Madonna in Belgrade

By   |  August 26, 2009

MadonnaBG1Madonna brought her “Sticky and Sweet” tour to Belgrade, Serbia on August 24. According to local press reports (here and here), there were about 30,000 people in attendance. I was there, too, along with a friend who’s also a close friend of Cat, my domestic guardian.

The concert venue was in a park beside the Danube River, where most concerts like this are held. For those addicted to Google Earth, the coordinates of the stage location are 44 49 11 N 20 26 07 E. Cut and paste that to the search box, and you’ll fly right on over. The stage faced to the Northwest, where we of the worshipful masses were assembled. The concert was a little less than a mile down the river from my Belgrade apartment, so we walked.

According to the promoters’ website, things were supposed to begin with a British DJ named Paul Oakenfold playing music at 7:00 pm. Then Madonna was supposed to show up at 9:00. She didn’t, of course. For that matter, he didn’t either.

At 8:00, finally, there was a booming introduction of Paul Oakenfold. He was billed as a world famous DJ, but we had never heard of him. He came out and went behind some kind of large console with lights on the front of it, and started playing loud, extremely thoompa-thoompa music. His woofers must have been the size of Winnebagoes. Everything vibrated, including the cups of beer in our hands and the aluminum bleachers our plastic seats were bolted to. Cat, who stayed home to guard his catfood supply, certainly heard it, and I’m sure he wasn’t pleased.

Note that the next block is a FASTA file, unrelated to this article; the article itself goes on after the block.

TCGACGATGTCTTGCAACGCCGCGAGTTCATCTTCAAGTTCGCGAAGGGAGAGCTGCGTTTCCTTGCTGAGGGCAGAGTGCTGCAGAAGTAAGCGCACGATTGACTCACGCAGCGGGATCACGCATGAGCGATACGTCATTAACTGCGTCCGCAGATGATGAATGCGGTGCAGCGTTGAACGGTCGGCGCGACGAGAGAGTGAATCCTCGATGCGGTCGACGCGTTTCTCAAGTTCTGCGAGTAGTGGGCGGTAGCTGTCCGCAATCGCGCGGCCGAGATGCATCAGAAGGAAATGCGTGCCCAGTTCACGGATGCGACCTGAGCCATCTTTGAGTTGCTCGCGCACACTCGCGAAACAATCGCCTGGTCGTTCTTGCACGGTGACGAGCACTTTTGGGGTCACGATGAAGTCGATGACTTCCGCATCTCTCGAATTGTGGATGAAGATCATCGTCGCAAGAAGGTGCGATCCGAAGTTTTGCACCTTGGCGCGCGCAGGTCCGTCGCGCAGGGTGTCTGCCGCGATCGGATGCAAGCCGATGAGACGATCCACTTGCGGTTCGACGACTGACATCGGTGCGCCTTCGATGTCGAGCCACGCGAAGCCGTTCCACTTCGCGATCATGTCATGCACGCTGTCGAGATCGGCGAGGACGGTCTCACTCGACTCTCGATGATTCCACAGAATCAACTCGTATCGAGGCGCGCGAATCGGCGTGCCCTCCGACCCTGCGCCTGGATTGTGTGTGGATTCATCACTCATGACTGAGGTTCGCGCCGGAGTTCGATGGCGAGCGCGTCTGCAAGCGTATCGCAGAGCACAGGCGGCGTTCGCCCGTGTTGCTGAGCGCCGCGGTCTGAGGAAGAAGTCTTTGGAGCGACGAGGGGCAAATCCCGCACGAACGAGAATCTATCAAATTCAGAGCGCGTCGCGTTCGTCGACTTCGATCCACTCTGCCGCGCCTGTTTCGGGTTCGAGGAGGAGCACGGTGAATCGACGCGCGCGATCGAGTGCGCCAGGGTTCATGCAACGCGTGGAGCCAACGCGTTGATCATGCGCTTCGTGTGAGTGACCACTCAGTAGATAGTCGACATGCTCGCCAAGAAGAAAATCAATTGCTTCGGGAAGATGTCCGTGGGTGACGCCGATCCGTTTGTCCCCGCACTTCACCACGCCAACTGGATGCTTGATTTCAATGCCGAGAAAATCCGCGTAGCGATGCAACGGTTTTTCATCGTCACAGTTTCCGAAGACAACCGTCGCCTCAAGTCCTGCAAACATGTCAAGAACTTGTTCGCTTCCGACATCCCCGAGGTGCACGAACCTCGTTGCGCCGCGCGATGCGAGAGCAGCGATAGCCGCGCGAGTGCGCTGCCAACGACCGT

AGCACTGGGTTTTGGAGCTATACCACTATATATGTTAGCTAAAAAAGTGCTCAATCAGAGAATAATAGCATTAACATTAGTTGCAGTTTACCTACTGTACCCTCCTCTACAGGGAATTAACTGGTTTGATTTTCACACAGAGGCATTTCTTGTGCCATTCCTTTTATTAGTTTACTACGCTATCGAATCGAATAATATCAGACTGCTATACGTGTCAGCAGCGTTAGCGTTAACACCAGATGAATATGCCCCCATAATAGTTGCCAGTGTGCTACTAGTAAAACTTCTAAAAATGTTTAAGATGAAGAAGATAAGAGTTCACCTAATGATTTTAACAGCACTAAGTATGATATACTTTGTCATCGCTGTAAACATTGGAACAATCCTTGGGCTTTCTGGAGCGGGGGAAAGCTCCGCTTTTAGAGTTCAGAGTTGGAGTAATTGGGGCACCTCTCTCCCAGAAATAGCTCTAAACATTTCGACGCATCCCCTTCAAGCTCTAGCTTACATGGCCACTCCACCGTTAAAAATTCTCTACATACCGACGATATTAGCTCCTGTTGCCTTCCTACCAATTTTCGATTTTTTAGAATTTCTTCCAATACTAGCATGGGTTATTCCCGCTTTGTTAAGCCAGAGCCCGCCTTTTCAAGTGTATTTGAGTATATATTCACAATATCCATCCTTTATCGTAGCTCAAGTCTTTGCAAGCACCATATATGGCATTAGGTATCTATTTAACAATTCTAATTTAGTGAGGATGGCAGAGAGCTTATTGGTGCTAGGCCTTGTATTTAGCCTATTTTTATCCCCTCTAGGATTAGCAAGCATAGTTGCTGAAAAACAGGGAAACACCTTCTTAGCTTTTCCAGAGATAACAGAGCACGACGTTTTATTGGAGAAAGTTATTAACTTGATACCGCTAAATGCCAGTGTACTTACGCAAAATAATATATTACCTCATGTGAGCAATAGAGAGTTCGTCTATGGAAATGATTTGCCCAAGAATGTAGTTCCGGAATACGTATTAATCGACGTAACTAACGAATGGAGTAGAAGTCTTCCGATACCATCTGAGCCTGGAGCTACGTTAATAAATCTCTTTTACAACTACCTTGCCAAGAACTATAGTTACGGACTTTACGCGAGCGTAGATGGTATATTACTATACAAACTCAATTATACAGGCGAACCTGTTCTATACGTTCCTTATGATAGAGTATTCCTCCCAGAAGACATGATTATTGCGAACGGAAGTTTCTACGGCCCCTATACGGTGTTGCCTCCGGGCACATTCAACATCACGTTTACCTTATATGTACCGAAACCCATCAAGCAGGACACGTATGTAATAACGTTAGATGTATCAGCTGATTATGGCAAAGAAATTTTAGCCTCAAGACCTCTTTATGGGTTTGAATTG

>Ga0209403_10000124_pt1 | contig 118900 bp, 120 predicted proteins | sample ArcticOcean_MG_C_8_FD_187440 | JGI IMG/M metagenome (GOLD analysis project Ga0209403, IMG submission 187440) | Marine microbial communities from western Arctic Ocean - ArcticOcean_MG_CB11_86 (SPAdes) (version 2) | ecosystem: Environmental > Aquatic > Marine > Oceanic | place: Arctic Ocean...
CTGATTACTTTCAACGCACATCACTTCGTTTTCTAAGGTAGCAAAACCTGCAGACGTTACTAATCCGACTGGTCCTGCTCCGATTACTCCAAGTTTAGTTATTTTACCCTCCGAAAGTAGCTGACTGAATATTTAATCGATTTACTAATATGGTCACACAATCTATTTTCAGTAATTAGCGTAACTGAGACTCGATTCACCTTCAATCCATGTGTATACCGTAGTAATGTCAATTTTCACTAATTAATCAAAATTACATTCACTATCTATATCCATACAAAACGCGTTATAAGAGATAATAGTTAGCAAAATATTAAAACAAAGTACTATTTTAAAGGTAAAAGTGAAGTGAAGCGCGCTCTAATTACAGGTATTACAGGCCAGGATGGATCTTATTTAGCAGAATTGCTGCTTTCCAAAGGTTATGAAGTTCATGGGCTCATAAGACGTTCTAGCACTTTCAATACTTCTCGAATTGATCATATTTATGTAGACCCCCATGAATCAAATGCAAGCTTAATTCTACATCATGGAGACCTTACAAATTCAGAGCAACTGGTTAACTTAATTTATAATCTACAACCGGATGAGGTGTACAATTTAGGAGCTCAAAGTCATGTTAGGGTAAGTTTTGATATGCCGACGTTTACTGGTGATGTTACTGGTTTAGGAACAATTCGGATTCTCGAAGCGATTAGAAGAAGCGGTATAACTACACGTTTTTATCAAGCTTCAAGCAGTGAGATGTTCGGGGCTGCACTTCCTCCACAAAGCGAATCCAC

Paul Oakenfold turned on the music, danced around beside his console a few times, stuck his hands up in the air now and then. I always wonder how people become famous by doing something any fool can do. (Paris Hilton, anyone?)

Madonna showed up at about 10:10, exercising her superstar prerogative of making 30,000 people wait over an hour while she did whatever else she was doing that was more important. According to a report, when concert organizers were asked why she was so late, the answer was, “Madonna wanted to additionally heat up the atmosphere and make the audience wait for her performance with even greater impatience.”

From what we saw, there was certainly impatience, evidenced by a few outbreaks of whistling and hooting. But then she pranced out on stage, and all was forgiven.

MadonnaBG2The show was overwhelmingly technical, with lasers, lights, and two large TV screens on either side of the stage. Elaborately choreographed with numerous dancers, complicated scene changes, and impressive costumes, the show seemed to go flawlessly. Madonna, often singing with herself on recorded tracks, did all the Madonna things — athletic dancing; sharing the spotlight with other dancers, musicians, and singers now and then; and, of course, kissing another woman.

I didn’t recognize most of the songs, partly because they were from the new album the tour is promoting and partly because of my own ignorance. What I was really waiting for, though, was “Like a Virgin.”